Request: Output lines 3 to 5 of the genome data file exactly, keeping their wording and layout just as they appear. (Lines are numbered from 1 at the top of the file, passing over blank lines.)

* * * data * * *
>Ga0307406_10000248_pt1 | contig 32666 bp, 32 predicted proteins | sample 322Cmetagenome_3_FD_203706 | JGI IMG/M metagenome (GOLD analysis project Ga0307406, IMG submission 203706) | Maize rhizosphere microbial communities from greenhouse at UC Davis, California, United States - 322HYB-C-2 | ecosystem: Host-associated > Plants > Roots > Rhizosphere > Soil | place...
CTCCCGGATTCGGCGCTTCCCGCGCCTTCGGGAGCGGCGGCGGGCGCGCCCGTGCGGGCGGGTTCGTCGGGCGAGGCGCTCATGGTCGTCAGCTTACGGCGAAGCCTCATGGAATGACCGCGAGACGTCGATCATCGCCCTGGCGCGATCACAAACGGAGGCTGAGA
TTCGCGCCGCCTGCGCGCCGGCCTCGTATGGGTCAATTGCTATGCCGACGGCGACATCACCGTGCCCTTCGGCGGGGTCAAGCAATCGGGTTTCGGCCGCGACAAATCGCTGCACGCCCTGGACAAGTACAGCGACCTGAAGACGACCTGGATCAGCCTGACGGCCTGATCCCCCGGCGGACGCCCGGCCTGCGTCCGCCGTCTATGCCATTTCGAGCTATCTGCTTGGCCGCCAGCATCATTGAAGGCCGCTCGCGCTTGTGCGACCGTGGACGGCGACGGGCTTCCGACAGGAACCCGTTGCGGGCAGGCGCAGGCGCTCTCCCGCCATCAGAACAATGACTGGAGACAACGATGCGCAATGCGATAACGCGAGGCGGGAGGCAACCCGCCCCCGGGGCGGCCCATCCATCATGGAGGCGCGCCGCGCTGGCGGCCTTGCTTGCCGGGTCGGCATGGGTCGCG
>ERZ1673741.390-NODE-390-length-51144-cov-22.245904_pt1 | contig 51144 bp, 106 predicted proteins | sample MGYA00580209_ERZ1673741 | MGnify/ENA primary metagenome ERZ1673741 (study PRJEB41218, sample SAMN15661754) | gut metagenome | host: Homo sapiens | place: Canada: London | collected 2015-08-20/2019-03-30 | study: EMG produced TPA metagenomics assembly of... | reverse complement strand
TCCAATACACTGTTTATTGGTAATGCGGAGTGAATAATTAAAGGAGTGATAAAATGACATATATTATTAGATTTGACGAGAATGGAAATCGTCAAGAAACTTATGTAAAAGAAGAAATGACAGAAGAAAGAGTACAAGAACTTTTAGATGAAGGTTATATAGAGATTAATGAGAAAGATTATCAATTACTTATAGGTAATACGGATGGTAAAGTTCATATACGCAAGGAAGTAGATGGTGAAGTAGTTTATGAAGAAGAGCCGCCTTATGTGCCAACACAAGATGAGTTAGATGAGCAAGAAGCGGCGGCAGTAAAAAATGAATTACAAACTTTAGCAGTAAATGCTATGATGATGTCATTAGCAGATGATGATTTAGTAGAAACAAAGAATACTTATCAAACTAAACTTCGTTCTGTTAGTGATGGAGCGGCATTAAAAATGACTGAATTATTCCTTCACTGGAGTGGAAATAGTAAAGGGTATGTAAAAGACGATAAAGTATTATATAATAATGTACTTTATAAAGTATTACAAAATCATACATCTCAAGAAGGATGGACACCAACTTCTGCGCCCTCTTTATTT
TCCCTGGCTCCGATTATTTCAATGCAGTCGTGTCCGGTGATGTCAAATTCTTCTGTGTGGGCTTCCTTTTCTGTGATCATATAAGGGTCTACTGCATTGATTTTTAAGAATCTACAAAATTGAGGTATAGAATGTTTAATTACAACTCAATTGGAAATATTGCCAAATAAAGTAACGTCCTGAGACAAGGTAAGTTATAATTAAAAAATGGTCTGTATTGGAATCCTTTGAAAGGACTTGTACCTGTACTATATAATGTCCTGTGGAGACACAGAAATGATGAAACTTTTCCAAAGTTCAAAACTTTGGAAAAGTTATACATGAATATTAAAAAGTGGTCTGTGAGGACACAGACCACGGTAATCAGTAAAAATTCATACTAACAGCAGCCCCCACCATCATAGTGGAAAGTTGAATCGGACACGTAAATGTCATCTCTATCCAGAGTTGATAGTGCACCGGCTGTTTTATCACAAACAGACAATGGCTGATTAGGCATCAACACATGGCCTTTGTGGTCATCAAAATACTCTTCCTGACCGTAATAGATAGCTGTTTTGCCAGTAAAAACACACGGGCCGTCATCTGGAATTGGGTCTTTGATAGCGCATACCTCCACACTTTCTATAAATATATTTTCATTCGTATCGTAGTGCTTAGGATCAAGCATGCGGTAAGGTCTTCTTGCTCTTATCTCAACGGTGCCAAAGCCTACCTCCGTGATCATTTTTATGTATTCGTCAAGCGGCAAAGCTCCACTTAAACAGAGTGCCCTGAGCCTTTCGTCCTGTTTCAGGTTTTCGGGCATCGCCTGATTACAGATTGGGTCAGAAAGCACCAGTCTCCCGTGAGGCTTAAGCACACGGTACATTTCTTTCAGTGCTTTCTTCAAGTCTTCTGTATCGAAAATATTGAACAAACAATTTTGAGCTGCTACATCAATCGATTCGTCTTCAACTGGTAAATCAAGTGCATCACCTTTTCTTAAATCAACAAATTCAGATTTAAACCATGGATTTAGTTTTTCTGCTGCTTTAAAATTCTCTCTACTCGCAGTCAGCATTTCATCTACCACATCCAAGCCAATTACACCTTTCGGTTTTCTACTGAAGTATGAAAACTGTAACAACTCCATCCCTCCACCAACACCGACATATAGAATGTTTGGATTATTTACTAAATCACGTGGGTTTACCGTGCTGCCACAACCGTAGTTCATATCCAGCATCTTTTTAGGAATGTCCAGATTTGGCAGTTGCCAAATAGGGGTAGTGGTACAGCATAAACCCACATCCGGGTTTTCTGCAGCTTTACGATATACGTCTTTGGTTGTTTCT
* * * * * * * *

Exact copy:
TTCGCGCCGCCTGCGCGCCGGCCTCGTATGGGTCAATTGCTATGCCGACGGCGACATCACCGTGCCCTTCGGCGGGGTCAAGCAATCGGGTTTCGGCCGCGACAAATCGCTGCACGCCCTGGACAAGTACAGCGACCTGAAGACGACCTGGATCAGCCTGACGGCCTGATCCCCCGGCGGACGCCCGGCCTGCGTCCGCCGTCTATGCCATTTCGAGCTATCTGCTTGGCCGCCAGCATCATTGAAGGCCGCTCGCGCTTGTGCGACCGTGGACGGCGACGGGCTTCCGACAGGAACCCGTTGCGGGCAGGCGCAGGCGCTCTCCCGCCATCAGAACAATGACTGGAGACAACGATGCGCAATGCGATAACGCGAGGCGGGAGGCAACCCGCCCCCGGGGCGGCCCATCCATCATGGAGGCGCGCCGCGCTGGCGGCCTTGCTTGCCGGGTCGGCATGGGTCGCG
>ERZ1673741.390-NODE-390-length-51144-cov-22.245904_pt1 | contig 51144 bp, 106 predicted proteins | sample MGYA00580209_ERZ1673741 | MGnify/ENA primary metagenome ERZ1673741 (study PRJEB41218, sample SAMN15661754) | gut metagenome | host: Homo sapiens | place: Canada: London | collected 2015-08-20/2019-03-30 | study: EMG produced TPA metagenomics assembly of... | reverse complement strand
TCCAATACACTGTTTATTGGTAATGCGGAGTGAATAATTAAAGGAGTGATAAAATGACATATATTATTAGATTTGACGAGAATGGAAATCGTCAAGAAACTTATGTAAAAGAAGAAATGACAGAAGAAAGAGTACAAGAACTTTTAGATGAAGGTTATATAGAGATTAATGAGAAAGATTATCAATTACTTATAGGTAATACGGATGGTAAAGTTCATATACGCAAGGAAGTAGATGGTGAAGTAGTTTATGAAGAAGAGCCGCCTTATGTGCCAACACAAGATGAGTTAGATGAGCAAGAAGCGGCGGCAGTAAAAAATGAATTACAAACTTTAGCAGTAAATGCTATGATGATGTCATTAGCAGATGATGATTTAGTAGAAACAAAGAATACTTATCAAACTAAACTTCGTTCTGTTAGTGATGGAGCGGCATTAAAAATGACTGAATTATTCCTTCACTGGAGTGGAAATAGTAAAGGGTATGTAAAAGACGATAAAGTATTATATAATAATGTACTTTATAAAGTATTACAAAATCATACATCTCAAGAAGGATGGACACCAACTTCTGCGCCCTCTTTATTT